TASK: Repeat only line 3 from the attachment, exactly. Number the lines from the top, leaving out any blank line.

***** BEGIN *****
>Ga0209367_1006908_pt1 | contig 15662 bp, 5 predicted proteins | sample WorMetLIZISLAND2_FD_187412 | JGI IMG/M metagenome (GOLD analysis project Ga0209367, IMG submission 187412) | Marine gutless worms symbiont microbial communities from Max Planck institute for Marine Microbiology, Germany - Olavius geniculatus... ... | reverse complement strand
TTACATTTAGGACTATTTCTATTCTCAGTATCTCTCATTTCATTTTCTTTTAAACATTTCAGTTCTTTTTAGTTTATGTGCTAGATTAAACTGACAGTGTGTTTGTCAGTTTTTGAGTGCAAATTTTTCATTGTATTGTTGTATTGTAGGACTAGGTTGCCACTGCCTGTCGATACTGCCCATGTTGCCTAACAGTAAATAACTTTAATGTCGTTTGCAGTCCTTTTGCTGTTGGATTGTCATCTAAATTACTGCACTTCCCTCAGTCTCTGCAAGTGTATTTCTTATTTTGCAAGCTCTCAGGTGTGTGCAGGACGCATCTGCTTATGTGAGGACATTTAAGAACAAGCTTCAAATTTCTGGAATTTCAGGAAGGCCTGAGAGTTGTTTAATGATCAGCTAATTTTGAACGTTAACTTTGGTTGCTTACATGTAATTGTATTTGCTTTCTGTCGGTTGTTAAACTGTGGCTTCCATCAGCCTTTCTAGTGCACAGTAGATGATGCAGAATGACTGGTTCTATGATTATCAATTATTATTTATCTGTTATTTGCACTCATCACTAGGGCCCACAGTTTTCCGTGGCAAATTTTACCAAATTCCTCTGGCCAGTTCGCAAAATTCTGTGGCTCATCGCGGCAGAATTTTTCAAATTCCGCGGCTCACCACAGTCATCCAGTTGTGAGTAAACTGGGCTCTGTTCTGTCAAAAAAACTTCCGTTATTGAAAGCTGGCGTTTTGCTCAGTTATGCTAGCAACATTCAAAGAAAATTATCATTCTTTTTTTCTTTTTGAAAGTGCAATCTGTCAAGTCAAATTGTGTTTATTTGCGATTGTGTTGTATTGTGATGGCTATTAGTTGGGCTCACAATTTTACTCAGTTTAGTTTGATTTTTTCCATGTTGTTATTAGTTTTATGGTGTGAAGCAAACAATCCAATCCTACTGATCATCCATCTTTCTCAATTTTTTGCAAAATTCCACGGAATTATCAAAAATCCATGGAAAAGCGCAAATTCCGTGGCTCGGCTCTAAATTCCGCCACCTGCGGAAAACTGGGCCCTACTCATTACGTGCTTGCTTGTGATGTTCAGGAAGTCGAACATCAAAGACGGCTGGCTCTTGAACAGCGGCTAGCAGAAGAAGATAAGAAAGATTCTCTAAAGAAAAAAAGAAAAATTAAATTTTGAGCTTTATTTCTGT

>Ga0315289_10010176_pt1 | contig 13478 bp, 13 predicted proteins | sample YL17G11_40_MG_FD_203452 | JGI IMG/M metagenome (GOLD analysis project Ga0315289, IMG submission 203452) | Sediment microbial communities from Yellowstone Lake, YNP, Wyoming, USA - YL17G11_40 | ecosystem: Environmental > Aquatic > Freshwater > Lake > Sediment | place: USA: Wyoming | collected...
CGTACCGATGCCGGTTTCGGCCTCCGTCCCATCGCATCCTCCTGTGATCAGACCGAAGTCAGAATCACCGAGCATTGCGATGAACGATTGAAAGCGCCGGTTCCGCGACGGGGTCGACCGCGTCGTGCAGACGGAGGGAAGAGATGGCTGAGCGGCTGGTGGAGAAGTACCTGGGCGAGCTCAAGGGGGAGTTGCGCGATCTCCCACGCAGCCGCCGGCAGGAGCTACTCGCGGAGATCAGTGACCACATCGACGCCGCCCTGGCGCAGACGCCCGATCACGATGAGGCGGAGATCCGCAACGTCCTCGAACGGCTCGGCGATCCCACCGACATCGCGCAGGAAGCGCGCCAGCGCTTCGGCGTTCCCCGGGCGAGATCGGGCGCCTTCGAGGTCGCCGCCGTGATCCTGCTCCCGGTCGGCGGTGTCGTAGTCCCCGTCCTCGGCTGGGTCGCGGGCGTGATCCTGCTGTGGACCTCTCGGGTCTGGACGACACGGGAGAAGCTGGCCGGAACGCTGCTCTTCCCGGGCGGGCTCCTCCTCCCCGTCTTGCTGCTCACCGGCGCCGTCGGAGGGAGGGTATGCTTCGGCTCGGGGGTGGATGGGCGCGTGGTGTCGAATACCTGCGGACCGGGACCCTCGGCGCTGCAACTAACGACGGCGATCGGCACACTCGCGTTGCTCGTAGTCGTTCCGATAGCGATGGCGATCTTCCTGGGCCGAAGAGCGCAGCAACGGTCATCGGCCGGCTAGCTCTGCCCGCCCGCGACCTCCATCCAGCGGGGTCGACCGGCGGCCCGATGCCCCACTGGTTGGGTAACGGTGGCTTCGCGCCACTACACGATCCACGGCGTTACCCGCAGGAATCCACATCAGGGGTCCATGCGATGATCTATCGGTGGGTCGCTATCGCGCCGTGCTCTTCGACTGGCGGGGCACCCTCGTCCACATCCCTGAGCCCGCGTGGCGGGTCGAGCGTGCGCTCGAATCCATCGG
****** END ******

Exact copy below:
>Ga0315289_10010176_pt1 | contig 13478 bp, 13 predicted proteins | sample YL17G11_40_MG_FD_203452 | JGI IMG/M metagenome (GOLD analysis project Ga0315289, IMG submission 203452) | Sediment microbial communities from Yellowstone Lake, YNP, Wyoming, USA - YL17G11_40 | ecosystem: Environmental > Aquatic > Freshwater > Lake > Sediment | place: USA: Wyoming | collected...